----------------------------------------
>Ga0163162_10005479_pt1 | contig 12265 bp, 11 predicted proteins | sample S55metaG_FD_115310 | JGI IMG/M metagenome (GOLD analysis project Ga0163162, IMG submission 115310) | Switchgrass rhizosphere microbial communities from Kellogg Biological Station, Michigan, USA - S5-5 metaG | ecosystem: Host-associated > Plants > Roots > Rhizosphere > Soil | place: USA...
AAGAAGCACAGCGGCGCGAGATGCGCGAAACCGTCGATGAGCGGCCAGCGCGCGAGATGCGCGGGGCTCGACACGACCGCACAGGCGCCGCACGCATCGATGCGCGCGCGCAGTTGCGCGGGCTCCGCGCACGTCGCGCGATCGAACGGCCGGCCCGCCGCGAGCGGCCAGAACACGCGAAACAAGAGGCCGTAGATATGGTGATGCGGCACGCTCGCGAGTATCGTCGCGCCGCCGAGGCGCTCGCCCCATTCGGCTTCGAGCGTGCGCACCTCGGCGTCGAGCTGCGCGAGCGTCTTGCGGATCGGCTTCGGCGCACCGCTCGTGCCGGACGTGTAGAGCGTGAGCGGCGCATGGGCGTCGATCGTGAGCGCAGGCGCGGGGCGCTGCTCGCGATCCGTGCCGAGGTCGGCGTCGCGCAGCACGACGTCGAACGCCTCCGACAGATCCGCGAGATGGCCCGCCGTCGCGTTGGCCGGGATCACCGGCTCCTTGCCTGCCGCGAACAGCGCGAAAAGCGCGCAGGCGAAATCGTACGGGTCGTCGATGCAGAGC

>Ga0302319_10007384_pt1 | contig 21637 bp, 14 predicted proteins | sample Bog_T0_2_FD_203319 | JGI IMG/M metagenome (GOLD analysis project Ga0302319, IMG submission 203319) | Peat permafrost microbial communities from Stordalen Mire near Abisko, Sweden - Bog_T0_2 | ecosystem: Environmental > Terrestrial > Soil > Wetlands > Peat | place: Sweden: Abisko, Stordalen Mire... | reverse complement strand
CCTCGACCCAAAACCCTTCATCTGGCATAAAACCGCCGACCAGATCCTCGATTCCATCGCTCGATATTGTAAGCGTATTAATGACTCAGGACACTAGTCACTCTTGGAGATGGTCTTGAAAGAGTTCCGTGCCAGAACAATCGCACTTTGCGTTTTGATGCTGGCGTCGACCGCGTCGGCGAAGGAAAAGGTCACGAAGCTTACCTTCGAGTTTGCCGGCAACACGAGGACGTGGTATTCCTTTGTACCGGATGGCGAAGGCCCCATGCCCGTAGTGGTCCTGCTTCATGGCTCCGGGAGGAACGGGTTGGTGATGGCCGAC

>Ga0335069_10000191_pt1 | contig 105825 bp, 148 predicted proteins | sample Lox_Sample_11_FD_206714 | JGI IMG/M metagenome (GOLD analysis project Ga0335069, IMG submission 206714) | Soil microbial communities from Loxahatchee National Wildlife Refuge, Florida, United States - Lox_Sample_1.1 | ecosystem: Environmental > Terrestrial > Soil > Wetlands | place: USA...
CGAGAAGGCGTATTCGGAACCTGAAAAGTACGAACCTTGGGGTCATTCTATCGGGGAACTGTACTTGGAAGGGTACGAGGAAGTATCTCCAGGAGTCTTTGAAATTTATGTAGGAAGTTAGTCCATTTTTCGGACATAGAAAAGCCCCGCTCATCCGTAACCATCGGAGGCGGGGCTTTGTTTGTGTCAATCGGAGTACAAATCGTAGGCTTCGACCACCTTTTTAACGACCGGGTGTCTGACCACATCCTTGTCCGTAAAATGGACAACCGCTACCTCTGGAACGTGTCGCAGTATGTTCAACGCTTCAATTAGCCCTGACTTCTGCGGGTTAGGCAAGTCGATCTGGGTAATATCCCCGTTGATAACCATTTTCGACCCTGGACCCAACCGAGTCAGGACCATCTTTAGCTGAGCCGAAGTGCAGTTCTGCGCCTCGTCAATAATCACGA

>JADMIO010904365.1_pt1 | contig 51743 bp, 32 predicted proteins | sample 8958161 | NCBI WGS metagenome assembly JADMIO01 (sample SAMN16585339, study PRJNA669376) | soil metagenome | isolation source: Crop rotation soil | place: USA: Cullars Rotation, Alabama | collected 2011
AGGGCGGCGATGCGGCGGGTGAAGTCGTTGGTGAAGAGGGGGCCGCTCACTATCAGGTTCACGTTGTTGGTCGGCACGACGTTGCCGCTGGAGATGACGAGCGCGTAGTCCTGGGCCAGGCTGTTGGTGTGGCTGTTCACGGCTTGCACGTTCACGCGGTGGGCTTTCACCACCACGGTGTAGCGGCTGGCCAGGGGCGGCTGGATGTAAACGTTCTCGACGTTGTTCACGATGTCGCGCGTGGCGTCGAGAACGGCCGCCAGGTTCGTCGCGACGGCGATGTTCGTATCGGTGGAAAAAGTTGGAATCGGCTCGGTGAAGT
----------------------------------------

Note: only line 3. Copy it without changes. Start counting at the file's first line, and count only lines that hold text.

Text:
>Ga0302319_10007384_pt1 | contig 21637 bp, 14 predicted proteins | sample Bog_T0_2_FD_203319 | JGI IMG/M metagenome (GOLD analysis project Ga0302319, IMG submission 203319) | Peat permafrost microbial communities from Stordalen Mire near Abisko, Sweden - Bog_T0_2 | ecosystem: Environmental > Terrestrial > Soil > Wetlands > Peat | place: Sweden: Abisko, Stordalen Mire... | reverse complement strand